We are initiating coverage of Fortis (FTS-US) at Peer Perform with a $45 Price Target. FTS is nearly 100% regulated with T&D focused operations – qualities investors covet in today’s market. Two-thirds of earnings are derived from U.S. utilities following a series of acquisitions from 2012-2016. Regulatory exposure spans from constructive jurisdictions (transmission) to challenging (Canada, Arizona). Rate base growth of 7% is average but low-risk, and should drive average earnings growth at 5.5%. The balance sheet is far weaker than U.S. peers. With a balanced risk/reward skew and trading at just below an average multiple (~19x), the stock looks close to fairly valued.
After market 10/9, BK Judge Montali terminated exclusivity for PCG, dealing a blow to the its exit plan. But he said only the Ad Hoc Creditors (led by Elliott/PIMCo) with the Torts Committee (fire victims), can proceed with the proposed plan they announced last month. Judge Montali wrote: “A dualtrack plan course going forward may facilitate negotiations for a global resolution and narrow the issues...” Under CA’s recent wildfire law, PCG must exit BK by 6/30/20 to benefit in the states’ Wildfire Fund. PCG ended after-hour trading (8pm EDT) at $8.00/sh; 27% below the previous close. We now expect PCG’s bargaining position with victims to be weakened, claims likely around our previously assumed $25B, and the stock value boiling down to how the exit will be financed – a key unknown. Our estimates and PT assume PCG pays $25B in claims. But the cost of financing plays a critical role. And if Creditors’ prevail, then existing PCG shareholders will effectively be wiped out. All of this uncertainty on top of the risk of another major fire this fall keeps us on the sidelines.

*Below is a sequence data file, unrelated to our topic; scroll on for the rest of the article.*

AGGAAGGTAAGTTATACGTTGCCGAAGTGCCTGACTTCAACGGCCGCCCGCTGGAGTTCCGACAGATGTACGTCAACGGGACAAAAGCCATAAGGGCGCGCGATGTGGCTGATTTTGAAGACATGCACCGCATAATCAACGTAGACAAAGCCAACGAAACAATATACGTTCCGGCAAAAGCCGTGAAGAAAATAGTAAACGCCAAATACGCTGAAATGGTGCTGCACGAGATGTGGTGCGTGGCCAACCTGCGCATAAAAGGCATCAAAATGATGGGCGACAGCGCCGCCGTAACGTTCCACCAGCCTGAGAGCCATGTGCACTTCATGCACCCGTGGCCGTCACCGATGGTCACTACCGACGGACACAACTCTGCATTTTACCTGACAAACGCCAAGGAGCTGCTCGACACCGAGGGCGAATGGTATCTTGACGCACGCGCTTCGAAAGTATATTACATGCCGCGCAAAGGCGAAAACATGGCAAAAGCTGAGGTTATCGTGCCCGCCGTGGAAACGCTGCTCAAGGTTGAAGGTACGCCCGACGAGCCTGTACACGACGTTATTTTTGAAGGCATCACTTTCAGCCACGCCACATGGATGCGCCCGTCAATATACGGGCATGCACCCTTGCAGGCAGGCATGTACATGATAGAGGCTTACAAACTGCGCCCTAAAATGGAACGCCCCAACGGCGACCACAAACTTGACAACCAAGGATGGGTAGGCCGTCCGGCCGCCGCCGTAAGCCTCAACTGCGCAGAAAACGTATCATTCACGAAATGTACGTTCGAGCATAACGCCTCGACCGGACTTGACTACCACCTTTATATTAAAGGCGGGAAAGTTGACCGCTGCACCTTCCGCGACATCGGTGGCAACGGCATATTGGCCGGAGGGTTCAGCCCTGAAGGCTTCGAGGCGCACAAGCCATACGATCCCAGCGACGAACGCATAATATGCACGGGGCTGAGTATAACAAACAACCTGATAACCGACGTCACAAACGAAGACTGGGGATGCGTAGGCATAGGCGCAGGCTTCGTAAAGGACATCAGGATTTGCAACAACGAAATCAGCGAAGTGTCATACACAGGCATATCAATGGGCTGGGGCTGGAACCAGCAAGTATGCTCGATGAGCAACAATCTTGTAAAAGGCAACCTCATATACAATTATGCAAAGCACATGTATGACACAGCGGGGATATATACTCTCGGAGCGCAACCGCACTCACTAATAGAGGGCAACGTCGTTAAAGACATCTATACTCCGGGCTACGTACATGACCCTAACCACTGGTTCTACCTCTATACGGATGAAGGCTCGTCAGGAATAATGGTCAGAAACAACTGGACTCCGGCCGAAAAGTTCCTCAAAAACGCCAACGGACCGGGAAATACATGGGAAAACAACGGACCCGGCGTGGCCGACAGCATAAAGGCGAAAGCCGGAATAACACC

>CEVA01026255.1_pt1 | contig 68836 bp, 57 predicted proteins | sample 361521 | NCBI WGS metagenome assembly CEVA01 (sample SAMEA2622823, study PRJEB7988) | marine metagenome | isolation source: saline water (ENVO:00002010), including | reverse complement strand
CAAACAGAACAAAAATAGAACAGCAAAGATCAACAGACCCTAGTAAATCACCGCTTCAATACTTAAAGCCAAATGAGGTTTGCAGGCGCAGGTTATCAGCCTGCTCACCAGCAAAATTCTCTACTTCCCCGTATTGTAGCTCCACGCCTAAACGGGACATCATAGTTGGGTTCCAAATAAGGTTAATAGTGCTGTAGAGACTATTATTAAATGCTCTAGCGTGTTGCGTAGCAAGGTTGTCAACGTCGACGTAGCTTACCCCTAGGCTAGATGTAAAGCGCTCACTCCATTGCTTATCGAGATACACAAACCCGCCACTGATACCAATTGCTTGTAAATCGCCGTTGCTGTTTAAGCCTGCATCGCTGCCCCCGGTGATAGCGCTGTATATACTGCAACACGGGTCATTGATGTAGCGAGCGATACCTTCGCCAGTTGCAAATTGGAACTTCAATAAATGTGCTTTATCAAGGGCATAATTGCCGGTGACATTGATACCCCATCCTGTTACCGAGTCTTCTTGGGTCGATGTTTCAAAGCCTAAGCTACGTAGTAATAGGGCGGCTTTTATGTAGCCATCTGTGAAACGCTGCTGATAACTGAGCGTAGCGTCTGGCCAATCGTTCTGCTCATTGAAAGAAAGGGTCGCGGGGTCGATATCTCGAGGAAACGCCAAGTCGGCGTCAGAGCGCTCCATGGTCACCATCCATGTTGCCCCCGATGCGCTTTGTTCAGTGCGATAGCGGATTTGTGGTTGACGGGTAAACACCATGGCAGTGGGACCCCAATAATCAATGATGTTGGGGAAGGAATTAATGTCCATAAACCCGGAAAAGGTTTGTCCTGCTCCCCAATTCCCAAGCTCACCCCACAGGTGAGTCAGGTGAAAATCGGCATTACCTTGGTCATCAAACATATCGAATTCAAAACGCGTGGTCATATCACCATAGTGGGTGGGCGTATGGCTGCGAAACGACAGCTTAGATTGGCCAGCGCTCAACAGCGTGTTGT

Today (10/09/19) during its agenda meeting, the Missouri PSC held a case discussion regarding the accounting complaint related to Evergy’s retirement of the Sibley coal plant. At the end, the commission indicated a 3-2 vote in favor of the complainants (MECG/OPC), and against EVRG, as well as MO PSC Staff. A formal order is yet to be issued, but this is a disappointing outcome – both from a financial and regulatory perspective. Complainants had estimated O&M cost savings of $27M and Missouri’s regulation had been trending positively.
While 2Q19 was certainly a quarter to forget from a power pricing perspective, Q3 provided a sharp reversal that should support generators as we approach earnings season. Summer finally showed up in Texas during mid-August, with real-time price spikes causing a strong uplift in the forward curve. ERCOT 2019 was up 30%, followed by a ~15% increase in 2020, and more modest uplift further out on the curve. Pricing for 2019/2020 forwards is now fairly similar, before backwardation reemerges in 2021. PJM and New England pricing saw modest uplift (~5%) in 2020 as well. California was the primary region where forward prices fell – between 5-10% across 2019-2021. We expect IPP hedging programs to likely have benefited given open positions in 2020 headed into August. For all the quarter-over-quarter power price changes, please see our file.
Wolfe Research's Senior Utilities Analyst Steve Fleishman hosted a webcast to discuss post-conference takeaways.